His third wife a niece of his first wife—Mary Elzira Davis, the oldest daughter of Maggie’s brother, Caleb A. Davis, and Sarah Ann Tow. Mary was born in October 1859, making her only about three months younger than Jim Maxwell, Ike’s oldest child from his first marriage. The couple married in September, 1879. She became the wife who would help Ike raise the orphaned grandchildren, the children born to them, and her step children. Born to this union were Mark Maxwell and an unnamed twin brother who died at birth, Clyde, Bertha, who died young, Solomon (Sol), Ernest (Ern), and McGary (Gary) Maxwell. Mark married a local girl, Lillie Beal, but it was their children who lived with Ike and Mary when Lillie died of T.B. and Mark disappeared in Canada in 1908. The first grandchildren raised by Ike and Mary were Doug’s children, Lyda, Miles, and Zella, whose parents died of consumption in 1895. The last grandchildren, Beulah Mae and Honerhea, belonged to Clyde Maxwell, but they lived with Ike and Mary after their mother died of flu in 1919 and Clyde continued to homestead in Montana.
Ike’s grandchildren remembered Ike in different ways. Men knew him as a great story teller, sitting on his front porch every night visiting with family and friends, telling and retelling events from an earlier day. My mother, Honerhea Maxwell, saw him as someone full of wisdom, who was well tuned to the wonders of nature. When his eyesight started to fail, she rode with him on the back of a horse to go “bee coursing,” which is to watch for bees as they come to a water source, then follow them to their honey tree. Honerhea also daily read the Bible to Ike, helping him convert scriptures to memory. This was important because he was a fundamentalist-based minister of the gospel as far back as the late 1870’s, perhaps earlier. All who remembered him preaching recalled his having to sit down to do so at least by the time he passed the age of ninety. His signature appears on countless marriage licenses in both Llano and Burnet County records. Just as important were the scores of funerals he conducted, and the countless number of sermons he preached. There were no church houses, but services were held in other local buildings. Due to travel distances, the Maxwells often provided a meal in their home for families on Sundays.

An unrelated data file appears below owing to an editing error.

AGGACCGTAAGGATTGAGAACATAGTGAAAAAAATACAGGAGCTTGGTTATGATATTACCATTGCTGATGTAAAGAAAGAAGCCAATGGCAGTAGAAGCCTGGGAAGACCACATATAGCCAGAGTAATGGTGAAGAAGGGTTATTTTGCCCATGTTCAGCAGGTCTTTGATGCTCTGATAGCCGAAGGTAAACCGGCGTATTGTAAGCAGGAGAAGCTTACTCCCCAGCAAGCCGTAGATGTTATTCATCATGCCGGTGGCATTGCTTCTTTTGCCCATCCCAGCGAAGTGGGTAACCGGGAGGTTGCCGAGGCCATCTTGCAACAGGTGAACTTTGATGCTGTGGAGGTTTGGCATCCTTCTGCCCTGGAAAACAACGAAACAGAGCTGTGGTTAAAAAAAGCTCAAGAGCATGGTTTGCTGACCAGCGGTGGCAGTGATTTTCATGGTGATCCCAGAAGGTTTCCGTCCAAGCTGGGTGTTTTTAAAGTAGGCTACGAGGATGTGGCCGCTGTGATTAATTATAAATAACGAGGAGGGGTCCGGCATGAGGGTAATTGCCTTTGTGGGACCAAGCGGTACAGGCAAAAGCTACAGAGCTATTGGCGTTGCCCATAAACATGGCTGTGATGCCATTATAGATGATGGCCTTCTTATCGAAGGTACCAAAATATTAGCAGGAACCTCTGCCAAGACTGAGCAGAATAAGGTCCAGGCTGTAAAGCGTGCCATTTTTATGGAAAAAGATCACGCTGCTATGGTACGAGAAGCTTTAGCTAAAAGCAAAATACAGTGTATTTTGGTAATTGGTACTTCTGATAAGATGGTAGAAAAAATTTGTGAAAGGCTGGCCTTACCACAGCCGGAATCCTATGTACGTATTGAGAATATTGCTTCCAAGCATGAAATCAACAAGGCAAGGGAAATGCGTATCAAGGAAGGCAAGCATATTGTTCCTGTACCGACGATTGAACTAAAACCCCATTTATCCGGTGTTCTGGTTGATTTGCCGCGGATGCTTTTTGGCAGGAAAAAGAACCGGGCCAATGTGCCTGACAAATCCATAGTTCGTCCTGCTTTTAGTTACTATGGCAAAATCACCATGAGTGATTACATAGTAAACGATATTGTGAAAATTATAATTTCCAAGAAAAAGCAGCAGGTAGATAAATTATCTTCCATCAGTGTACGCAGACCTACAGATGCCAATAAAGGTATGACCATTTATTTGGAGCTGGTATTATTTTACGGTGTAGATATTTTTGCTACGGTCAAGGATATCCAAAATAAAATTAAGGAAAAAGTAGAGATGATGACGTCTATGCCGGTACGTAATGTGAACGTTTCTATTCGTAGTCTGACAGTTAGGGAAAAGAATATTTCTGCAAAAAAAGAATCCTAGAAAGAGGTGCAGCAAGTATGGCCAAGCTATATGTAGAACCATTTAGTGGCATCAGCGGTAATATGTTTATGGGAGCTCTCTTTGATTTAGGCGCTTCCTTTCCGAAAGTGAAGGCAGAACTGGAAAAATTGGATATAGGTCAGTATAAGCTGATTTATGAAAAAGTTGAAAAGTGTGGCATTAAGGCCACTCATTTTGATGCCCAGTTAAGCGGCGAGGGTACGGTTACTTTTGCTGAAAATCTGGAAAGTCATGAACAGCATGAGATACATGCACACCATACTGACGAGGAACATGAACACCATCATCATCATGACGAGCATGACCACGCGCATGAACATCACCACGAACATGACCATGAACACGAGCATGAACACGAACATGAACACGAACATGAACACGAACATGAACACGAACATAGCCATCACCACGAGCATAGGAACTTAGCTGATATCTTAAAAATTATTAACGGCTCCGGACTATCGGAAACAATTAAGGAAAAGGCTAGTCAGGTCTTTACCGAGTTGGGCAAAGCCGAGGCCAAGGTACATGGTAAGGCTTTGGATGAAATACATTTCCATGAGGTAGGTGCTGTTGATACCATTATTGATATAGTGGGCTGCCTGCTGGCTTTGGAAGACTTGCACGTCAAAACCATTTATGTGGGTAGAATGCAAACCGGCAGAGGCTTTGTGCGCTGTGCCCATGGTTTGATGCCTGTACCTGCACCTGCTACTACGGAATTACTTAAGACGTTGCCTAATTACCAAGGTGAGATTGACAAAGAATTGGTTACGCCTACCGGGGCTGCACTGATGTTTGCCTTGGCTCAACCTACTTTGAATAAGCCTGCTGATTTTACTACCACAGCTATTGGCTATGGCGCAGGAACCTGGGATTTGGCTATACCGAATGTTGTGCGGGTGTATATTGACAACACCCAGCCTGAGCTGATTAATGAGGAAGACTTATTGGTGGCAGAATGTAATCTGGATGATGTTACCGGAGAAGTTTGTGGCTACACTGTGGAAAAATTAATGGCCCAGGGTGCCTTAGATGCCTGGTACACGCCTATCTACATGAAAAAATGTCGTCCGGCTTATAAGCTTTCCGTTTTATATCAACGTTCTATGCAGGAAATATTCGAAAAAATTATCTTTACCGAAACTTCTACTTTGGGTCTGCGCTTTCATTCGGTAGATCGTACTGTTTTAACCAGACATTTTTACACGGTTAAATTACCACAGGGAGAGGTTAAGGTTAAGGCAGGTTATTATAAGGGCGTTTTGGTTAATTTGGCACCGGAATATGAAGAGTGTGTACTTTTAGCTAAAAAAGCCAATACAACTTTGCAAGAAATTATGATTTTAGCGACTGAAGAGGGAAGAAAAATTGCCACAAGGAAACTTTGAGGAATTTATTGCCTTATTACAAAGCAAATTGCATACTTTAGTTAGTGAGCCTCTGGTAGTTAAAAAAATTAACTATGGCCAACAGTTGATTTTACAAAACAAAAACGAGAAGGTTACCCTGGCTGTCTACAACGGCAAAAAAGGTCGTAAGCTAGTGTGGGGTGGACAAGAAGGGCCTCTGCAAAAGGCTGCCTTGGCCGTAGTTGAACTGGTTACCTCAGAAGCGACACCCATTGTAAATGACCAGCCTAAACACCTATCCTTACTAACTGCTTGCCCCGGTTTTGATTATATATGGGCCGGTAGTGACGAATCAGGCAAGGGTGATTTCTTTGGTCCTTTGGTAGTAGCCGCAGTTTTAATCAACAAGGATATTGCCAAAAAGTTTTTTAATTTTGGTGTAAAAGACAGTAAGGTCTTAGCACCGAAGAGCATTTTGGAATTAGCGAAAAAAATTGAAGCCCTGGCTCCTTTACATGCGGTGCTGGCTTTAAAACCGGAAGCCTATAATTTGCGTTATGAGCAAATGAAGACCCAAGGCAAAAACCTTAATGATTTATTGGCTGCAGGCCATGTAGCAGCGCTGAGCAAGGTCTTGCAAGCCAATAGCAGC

During the Civil War, Ike Maxwell served as a scout/ranger in Capt. Bourland and Capt. Riley’s Llano County frontier units, which later qualified him and his widow for Confederate Pensions. As a Llano County commissioner for two terms of service which were several years apart, his signature also appears on many civic and legal documents. His deep concern for civic affairs went beyond Llano County, as in 1889, he was elected as a Legislator in the Texas House, representing several Central Texas counties. As a Representative, he was an influential force behind the State Capitol building in Austin being constructed from pink granite located in his district (Granite Mountain at Marble Falls), rather than the limestone originally planned. Altogether, he actively participated in many civic events for almost seven decades, teaching his children, grandchildren, along with others, the importance of any job worth doing was worth doing it well. By his actions and his words, he set the proper fatherly example for his descendants to emulate. He has been a personal inspiration to me, a great granddaughter.
SOURCES: GEM OF THE HILL COUNTRY (Oatman, pp. 7, 18); CONFEDERATE VETERANS LLANO COUNTY (Smith & Tombs, pp. 2, 6); LLANO COUNTY FAMILY ALBUM, pp. 7, 194; Maxwell Confederate Pension, State Archives; THE BURNET BULLETIN, 1879; Maxwell Family history and Bible records; author’s documented records collected over thirty years from courthouses, libraries, and books in Tennessee, Arkansas, and Texas; personal interviews with descendants of Ike Maxwell, now deceased.